Every poet knows that poems come about under a stronger or weaker pressure of mood. A sound buzzes in us, colors glow, there is the feeling of something inside trickling. It depends on how long this state of mind lasts. It has happened for me — in good moments — that before I have finished a verse the next one has begun to flow; I must then skip the half-finished verse, and begin with the new one further down on the page, and there is often only a single line here and there, which does not seem to follow the broader current. And why should I publish such a less than perfect draft? It would satisfy neither myself nor the readers.

So it is that I have a lot of poems that cannot be published until their form is improved.

I do not know how the great lyricists are working; their poems perhaps emerge completely finished and without mistakes at the instant a mood strikes them. I only wish to tell you, my dear Doctor, how my own verses have come about.

Incidentally, there is no major difference in my way of working with prose or poetry. A great part of what I wrote was penned at night after having slept a few hours and then awakening. I am at such moments clear-minded and extremely sensitive. I always have paper and a pencil beside my bed. I do not turn on the light, but begin to write in the dark when I feel something begin to flow. It has become a habit, and it is not difficult for me to understand my papers in the morning.

I do not wish to give you the impression of anything mystical in the development of my poems. That I am best writing in the dark at night is a sort of bad habit which began long ago when I had no light to turn on and was forced to make do. There is nothing mystical and nothing "ingenious" about it. The truly great poets probably have their own method, which is different from mine.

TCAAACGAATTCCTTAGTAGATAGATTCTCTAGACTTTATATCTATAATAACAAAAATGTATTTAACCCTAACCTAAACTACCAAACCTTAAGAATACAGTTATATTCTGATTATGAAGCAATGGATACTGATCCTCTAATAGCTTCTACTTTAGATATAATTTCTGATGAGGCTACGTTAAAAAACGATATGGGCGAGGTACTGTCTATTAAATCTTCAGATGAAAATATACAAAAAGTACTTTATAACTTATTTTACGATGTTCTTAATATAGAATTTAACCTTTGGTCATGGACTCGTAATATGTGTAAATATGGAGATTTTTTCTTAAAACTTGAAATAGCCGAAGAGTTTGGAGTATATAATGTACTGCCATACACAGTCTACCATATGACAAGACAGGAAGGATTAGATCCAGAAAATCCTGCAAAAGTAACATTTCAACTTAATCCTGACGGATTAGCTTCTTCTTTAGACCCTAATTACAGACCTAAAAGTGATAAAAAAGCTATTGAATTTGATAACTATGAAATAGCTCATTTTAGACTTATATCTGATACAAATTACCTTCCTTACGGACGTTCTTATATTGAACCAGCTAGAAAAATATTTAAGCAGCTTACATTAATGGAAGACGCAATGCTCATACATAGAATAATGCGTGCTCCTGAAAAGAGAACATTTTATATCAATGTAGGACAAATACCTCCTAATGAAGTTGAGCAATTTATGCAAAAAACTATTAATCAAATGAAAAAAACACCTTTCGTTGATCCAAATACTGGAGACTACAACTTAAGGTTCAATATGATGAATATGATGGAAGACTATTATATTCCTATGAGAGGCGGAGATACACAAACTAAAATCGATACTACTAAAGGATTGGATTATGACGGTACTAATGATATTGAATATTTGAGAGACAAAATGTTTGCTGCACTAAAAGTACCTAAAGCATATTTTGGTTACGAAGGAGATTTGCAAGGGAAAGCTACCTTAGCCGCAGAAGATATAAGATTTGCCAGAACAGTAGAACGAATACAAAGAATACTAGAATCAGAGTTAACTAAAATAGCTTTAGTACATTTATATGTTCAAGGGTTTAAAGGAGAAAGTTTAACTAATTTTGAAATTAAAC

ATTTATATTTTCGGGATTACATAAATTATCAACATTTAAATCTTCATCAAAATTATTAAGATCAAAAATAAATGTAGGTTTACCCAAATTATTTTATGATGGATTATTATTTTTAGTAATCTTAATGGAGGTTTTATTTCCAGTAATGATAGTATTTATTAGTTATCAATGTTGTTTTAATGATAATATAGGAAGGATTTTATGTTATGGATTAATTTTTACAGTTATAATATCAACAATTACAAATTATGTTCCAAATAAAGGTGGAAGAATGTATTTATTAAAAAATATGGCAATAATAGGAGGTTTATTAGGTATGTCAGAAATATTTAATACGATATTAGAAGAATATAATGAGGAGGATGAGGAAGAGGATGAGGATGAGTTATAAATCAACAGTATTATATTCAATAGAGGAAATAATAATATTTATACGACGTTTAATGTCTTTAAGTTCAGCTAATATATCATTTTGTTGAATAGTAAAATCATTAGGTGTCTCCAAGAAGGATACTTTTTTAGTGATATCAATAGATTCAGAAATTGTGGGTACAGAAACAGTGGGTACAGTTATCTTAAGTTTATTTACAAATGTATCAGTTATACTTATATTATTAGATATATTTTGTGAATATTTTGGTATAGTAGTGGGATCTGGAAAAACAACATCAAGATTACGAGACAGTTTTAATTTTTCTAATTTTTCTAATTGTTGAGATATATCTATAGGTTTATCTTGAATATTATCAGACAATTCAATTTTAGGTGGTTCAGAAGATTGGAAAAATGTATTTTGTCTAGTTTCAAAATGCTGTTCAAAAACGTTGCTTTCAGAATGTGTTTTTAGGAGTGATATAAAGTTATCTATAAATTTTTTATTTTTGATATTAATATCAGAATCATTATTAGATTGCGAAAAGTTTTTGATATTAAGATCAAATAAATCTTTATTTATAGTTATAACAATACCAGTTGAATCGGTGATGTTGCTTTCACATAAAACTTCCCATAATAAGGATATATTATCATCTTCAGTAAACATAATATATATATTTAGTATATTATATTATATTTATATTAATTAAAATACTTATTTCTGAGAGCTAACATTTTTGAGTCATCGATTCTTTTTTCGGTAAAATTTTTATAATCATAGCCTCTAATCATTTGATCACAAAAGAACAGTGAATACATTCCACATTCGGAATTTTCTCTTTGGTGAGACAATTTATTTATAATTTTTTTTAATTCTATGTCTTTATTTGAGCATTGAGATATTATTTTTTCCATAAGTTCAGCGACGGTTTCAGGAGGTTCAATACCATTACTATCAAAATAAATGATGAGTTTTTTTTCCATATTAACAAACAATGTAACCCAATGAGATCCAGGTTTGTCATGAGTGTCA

The summer is the most productive time for me. Many poems come about when I lie on my back in the forest. I try to get away from people and keep the memories of modern life far away, and I commit myself to those days of my childhood when I wandered about and cared for the animals at home. My feeling for nature — if such a thing is possible — came alive during that early childhood on the grasslands, in the woods, and in the mountains, and there I met the many animals and birds that have become my lifelong friends. Since the age of four the sea was also a part of the natural environment I grew up alongside. My home was on the Westfjord, and this fjord opens directly into the Atlantic Ocean.

Reports from the explorers on their explorations are my favorite reading. These people are not as skilled as professional poets with the adjectives they choose, yet they tell me so much. When I sometimes read descriptions of nature in modern novels, I am filled with disgust; I quickly see theirs is merely a somewhat learned knowledge of nature, influenced by some observation made on the spot, and not an inner and sacred empathy with the forest and its vastness.

Winter is for me the hardest time. I do not love the snow, its sight torments me, and I understand nothing but its deep and unnatural emptiness. I once wrote a long epic poem about winter during Christmas. But, sadly, it was not a success, although it was illustrated by one of our foremost artists.

If something happens in winter that reminds me of the summer, I always feel happiness and contentment. Rain falling upon the snow as a change in the weather, the chirping of a little bird in a tree, or the passing scent of a flower blossom, each put me under a spell for awhile; sometimes, when a fly buzzes in the window, a pang of joy passes through me in memory of the summer, now hidden beneath the snow.

Spring begins to take hold of me in February or March. The days are then clear again, one is given new hope, and the verses begin to come.

So many more poems are there ready and waiting to be finished.

This is, Doctor, what I can tell you about my poetry. Use these remarks as you wish, whether your plan is to translate them, or just to quote from the useful parts when you write your introduction.

Copyright © Moraline Free